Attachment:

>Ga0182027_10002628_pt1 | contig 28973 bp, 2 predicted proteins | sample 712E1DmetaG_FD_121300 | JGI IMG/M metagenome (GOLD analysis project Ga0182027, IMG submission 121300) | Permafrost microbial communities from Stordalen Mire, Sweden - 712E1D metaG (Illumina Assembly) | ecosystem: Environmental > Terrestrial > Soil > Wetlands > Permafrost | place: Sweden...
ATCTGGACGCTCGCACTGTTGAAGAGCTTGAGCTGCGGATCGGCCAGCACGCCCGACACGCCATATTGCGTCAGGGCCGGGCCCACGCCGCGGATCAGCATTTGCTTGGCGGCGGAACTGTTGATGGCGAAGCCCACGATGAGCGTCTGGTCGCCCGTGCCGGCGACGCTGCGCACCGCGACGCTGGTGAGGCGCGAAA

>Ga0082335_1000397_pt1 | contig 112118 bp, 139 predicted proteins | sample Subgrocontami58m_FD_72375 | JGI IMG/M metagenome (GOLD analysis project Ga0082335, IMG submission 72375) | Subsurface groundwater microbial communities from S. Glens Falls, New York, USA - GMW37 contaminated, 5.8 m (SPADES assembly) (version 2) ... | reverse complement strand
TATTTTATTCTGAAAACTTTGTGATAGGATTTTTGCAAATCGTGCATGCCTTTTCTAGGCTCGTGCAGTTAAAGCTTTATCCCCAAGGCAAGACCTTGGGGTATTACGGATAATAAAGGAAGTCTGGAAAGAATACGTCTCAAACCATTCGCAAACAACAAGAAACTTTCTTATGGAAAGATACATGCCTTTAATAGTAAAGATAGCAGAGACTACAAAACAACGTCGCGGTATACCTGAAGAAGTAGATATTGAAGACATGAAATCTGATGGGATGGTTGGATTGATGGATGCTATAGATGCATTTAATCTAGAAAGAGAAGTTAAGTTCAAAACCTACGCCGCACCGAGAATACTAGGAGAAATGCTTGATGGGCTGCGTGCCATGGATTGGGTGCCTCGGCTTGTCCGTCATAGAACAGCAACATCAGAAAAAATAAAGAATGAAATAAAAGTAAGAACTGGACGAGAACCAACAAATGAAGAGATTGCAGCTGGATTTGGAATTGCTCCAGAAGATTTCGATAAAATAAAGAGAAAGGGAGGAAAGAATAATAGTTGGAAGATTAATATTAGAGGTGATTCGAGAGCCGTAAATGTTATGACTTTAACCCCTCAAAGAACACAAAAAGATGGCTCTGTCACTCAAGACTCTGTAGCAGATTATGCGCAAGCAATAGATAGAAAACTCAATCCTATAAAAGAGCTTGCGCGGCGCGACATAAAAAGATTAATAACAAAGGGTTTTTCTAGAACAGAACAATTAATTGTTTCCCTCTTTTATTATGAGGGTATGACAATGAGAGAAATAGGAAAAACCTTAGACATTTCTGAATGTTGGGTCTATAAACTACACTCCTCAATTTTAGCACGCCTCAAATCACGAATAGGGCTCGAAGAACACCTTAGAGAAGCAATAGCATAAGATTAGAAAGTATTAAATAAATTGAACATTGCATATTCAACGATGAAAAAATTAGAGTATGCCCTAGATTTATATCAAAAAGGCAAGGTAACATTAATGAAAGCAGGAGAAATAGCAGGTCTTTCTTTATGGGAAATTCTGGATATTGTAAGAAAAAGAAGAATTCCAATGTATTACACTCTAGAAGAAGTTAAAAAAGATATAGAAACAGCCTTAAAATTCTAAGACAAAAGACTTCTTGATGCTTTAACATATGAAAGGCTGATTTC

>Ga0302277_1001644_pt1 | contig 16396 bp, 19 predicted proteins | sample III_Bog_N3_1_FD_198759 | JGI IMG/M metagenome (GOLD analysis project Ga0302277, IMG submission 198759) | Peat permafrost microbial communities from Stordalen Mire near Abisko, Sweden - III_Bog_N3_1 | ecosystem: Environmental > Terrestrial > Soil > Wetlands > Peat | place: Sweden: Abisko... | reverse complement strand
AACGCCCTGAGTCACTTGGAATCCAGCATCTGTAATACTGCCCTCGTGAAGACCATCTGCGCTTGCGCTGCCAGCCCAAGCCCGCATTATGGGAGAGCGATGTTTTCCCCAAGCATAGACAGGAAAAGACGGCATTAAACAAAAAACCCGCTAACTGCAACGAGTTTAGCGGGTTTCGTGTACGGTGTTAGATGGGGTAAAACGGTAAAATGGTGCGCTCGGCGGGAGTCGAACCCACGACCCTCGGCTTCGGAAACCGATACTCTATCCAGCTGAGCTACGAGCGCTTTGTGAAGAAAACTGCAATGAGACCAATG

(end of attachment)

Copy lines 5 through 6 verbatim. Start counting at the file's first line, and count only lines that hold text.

>Ga0302277_1001644_pt1 | contig 16396 bp, 19 predicted proteins | sample III_Bog_N3_1_FD_198759 | JGI IMG/M metagenome (GOLD analysis project Ga0302277, IMG submission 198759) | Peat permafrost microbial communities from Stordalen Mire near Abisko, Sweden - III_Bog_N3_1 | ecosystem: Environmental > Terrestrial > Soil > Wetlands > Peat | place: Sweden: Abisko... | reverse complement strand
AACGCCCTGAGTCACTTGGAATCCAGCATCTGTAATACTGCCCTCGTGAAGACCATCTGCGCTTGCGCTGCCAGCCCAAGCCCGCATTATGGGAGAGCGATGTTTTCCCCAAGCATAGACAGGAAAAGACGGCATTAAACAAAAAACCCGCTAACTGCAACGAGTTTAGCGGGTTTCGTGTACGGTGTTAGATGGGGTAAAACGGTAAAATGGTGCGCTCGGCGGGAGTCGAACCCACGACCCTCGGCTTCGGAAACCGATACTCTATCCAGCTGAGCTACGAGCGCTTTGTGAAGAAAACTGCAATGAGACCAATG